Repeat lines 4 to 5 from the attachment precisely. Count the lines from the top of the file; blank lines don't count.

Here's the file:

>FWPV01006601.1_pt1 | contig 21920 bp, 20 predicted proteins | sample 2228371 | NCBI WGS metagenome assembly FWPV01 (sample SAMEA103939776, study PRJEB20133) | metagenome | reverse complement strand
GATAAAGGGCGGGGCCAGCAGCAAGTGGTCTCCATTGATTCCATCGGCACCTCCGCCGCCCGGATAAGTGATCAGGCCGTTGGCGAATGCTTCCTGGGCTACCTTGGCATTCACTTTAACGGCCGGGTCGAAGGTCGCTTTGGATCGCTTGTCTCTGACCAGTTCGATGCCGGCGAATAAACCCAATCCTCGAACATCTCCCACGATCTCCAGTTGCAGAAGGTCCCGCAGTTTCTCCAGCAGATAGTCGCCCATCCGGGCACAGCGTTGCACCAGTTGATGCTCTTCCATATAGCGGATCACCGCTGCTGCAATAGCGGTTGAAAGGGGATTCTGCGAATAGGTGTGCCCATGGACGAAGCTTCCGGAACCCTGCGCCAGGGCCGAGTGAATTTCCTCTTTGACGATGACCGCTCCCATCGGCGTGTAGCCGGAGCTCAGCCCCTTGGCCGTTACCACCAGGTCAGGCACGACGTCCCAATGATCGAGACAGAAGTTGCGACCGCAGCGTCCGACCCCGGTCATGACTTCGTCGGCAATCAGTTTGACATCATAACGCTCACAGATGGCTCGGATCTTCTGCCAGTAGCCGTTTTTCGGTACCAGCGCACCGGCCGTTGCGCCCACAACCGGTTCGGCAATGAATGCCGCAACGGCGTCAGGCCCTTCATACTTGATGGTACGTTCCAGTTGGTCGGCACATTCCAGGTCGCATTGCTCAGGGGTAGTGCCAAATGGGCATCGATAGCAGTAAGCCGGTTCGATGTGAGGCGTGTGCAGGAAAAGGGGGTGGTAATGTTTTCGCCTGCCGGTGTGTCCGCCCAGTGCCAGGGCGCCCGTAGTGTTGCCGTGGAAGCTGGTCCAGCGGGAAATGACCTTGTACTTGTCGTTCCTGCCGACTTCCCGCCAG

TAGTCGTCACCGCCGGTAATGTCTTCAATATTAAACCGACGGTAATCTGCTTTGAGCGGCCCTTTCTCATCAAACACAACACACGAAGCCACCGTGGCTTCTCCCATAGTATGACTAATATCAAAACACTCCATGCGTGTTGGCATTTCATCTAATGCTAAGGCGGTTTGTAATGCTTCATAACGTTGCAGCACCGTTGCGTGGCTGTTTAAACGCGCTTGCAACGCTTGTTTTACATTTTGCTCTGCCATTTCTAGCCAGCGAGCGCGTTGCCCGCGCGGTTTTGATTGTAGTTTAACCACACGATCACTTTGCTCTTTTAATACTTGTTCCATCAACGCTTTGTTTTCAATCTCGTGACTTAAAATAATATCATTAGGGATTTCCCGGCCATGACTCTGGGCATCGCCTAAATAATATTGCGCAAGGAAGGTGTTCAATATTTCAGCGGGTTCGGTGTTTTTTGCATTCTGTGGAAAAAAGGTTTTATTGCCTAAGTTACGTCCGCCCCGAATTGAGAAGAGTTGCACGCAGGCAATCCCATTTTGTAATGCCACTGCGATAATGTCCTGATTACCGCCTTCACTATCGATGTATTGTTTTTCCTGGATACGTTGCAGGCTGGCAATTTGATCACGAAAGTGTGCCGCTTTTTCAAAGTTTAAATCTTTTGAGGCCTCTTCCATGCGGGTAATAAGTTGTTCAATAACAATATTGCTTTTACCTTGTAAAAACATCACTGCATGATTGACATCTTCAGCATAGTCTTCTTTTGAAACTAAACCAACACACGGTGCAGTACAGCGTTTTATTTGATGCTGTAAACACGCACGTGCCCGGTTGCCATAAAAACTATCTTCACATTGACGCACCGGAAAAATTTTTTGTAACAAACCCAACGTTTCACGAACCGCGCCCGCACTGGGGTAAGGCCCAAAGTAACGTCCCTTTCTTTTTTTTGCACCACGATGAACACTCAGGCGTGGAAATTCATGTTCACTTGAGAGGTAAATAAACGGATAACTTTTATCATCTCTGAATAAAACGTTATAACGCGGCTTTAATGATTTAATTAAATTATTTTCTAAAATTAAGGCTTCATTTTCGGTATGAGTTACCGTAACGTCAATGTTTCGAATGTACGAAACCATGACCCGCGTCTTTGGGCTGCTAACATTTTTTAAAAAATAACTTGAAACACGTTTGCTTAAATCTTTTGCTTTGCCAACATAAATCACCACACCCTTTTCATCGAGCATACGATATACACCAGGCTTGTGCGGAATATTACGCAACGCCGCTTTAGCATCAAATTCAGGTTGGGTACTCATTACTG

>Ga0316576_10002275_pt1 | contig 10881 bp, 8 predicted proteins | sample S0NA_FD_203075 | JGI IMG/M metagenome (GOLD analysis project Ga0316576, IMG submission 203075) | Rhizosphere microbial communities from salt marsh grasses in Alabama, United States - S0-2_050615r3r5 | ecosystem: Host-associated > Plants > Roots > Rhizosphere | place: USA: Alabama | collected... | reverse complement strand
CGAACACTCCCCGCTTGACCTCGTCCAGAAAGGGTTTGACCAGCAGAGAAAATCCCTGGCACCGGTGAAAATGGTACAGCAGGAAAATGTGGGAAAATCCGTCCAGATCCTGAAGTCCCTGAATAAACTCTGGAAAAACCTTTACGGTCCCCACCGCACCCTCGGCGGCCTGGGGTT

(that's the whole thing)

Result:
>Ga0316576_10002275_pt1 | contig 10881 bp, 8 predicted proteins | sample S0NA_FD_203075 | JGI IMG/M metagenome (GOLD analysis project Ga0316576, IMG submission 203075) | Rhizosphere microbial communities from salt marsh grasses in Alabama, United States - S0-2_050615r3r5 | ecosystem: Host-associated > Plants > Roots > Rhizosphere | place: USA: Alabama | collected... | reverse complement strand
CGAACACTCCCCGCTTGACCTCGTCCAGAAAGGGTTTGACCAGCAGAGAAAATCCCTGGCACCGGTGAAAATGGTACAGCAGGAAAATGTGGGAAAATCCGTCCAGATCCTGAAGTCCCTGAATAAACTCTGGAAAAACCTTTACGGTCCCCACCGCACCCTCGGCGGCCTGGGGTT